He closed his eyes, and, from all sides as if from a distance, sounds fluttered, grew into harmonies, separated, blended, and again all mingled into the same sweet and solemn hymn. “Oh, this is delightful! As much as I like and as I like!” said Pétya to himself. He tried to conduct that enormous orchestra.
“Now softly, softly die away!” and the sounds obeyed him. “Now fuller, more joyful. Still more and more joyful!” And from an unknown depth rose increasingly triumphant sounds. “Now voices join in!” ordered Pétya. And at first from afar he heard men’s voices and then women’s. The voices grew in harmonious triumphant strength, and Pétya listened to their surpassing beauty in awe and joy.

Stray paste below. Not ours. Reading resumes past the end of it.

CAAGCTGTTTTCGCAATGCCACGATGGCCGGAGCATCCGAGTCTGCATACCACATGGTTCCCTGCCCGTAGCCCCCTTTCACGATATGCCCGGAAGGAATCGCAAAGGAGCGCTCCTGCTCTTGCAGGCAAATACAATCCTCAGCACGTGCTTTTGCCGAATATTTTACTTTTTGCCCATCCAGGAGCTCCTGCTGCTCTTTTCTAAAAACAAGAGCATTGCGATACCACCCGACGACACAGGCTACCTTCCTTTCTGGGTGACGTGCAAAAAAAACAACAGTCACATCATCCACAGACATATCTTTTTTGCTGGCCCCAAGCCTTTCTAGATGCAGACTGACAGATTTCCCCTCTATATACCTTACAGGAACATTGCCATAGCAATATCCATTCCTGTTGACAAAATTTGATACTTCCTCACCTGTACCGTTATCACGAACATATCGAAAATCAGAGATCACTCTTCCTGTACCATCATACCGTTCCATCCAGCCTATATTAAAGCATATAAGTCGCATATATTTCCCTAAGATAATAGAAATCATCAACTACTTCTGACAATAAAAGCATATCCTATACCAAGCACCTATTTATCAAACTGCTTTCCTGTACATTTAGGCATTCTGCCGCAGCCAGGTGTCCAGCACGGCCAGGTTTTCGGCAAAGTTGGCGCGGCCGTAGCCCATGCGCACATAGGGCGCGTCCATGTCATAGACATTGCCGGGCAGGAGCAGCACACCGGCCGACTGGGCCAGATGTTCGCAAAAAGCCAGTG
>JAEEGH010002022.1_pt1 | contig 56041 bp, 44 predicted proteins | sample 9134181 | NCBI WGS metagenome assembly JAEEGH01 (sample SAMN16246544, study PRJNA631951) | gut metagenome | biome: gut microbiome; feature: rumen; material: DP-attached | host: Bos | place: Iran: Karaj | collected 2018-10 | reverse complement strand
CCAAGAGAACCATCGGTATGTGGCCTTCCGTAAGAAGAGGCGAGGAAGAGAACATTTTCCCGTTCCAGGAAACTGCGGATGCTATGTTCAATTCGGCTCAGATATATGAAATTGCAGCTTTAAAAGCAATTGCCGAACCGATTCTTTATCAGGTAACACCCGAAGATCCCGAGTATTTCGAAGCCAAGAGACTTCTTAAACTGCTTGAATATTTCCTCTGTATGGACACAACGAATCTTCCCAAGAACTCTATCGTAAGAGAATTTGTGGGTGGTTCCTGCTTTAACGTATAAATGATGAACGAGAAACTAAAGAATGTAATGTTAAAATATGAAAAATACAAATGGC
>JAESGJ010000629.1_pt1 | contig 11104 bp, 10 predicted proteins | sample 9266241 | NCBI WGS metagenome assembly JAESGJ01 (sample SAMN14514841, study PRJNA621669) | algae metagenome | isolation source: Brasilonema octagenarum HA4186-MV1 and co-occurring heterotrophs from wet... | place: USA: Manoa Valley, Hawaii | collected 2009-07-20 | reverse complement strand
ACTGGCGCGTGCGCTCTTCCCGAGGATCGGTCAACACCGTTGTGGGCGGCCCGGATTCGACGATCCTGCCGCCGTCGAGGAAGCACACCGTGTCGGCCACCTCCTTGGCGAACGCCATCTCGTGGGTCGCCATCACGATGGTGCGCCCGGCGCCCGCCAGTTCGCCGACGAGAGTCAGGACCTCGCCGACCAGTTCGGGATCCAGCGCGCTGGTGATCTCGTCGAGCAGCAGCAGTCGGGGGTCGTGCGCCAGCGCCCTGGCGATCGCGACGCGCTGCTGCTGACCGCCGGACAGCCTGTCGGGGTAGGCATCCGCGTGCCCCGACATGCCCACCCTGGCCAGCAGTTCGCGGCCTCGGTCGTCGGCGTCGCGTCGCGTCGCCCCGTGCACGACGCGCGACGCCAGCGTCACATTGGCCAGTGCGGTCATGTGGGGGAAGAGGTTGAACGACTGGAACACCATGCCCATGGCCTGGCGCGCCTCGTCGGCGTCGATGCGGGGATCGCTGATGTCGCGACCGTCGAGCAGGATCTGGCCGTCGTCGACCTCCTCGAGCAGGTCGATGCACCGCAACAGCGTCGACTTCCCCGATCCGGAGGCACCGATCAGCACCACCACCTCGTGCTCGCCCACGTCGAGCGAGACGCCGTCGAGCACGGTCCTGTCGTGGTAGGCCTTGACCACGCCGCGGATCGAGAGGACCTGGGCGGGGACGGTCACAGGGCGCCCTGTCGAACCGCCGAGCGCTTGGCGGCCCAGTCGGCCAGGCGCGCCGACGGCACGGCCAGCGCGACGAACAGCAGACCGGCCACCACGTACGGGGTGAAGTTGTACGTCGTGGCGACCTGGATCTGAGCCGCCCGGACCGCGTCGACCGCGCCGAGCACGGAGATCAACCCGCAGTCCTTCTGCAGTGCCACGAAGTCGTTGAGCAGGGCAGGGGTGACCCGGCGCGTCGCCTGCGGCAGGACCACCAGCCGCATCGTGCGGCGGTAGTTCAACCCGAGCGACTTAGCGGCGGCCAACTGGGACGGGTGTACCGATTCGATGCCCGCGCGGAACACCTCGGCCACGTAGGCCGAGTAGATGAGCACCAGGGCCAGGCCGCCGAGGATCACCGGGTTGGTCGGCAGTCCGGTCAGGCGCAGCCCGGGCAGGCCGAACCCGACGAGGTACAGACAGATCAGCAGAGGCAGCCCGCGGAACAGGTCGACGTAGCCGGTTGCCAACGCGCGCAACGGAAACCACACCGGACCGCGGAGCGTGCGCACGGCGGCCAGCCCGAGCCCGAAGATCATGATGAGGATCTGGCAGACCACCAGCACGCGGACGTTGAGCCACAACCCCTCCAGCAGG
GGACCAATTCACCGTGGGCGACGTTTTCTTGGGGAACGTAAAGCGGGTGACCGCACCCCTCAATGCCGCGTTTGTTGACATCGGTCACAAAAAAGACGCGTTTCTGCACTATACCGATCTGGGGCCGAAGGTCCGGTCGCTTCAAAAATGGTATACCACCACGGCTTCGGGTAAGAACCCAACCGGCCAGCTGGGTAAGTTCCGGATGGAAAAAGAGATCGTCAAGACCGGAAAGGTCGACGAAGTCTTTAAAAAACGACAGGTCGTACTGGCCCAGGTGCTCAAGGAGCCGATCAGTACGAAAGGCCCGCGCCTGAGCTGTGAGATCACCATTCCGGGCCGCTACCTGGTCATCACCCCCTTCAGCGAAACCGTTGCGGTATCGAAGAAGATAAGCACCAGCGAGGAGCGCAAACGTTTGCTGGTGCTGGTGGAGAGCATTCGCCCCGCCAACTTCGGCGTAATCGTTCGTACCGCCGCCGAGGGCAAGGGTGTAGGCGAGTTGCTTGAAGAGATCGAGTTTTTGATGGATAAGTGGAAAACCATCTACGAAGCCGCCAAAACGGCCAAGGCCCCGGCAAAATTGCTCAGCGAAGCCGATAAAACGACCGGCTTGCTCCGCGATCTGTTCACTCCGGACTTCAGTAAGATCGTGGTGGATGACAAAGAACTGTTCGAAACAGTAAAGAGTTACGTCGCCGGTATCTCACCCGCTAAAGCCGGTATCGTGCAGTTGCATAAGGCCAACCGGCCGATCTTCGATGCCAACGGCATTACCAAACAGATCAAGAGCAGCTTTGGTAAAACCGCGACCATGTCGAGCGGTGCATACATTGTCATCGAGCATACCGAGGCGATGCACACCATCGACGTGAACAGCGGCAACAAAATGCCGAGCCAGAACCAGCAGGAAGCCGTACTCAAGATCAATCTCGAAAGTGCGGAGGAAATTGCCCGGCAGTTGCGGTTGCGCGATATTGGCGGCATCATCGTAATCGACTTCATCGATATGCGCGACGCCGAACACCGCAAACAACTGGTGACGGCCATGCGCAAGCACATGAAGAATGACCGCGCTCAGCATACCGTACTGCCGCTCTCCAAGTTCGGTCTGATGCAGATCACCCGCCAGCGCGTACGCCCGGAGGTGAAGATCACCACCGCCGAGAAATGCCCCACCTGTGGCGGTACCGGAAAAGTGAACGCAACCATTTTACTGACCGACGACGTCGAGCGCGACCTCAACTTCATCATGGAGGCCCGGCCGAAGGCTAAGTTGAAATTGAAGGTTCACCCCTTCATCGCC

With a solemn triumphal march there mingled a song, the drip from the trees, and the hissing of the saber, “Ozheg-zheg-zheg...” and again the horses jostled one another and neighed, not disturbing the choir but joining in it.
Pétya did not know how long this lasted: he enjoyed himself all the time, wondered at his enjoyment and regretted that there was no one to share it. He was awakened by Likhachëv’s kindly voice.
“It’s ready, your honor; you can split a Frenchman in half with it!”
Pétya woke up.
“It’s getting light, it’s really getting light!” he exclaimed.
The horses that had previously been invisible could now be seen to their very tails, and a watery light showed itself through the bare branches. Pétya shook himself, jumped up, took a ruble from his pocket and gave it to Likhachëv; then he flourished the saber, tested it, and sheathed it. The Cossacks were untying their horses and tightening their saddle girths.
“And here’s the commander,” said Likhachëv.
Denísov came out of the watchman’s hut and, having called Pétya, gave orders to get ready.
From : Gutenberg.org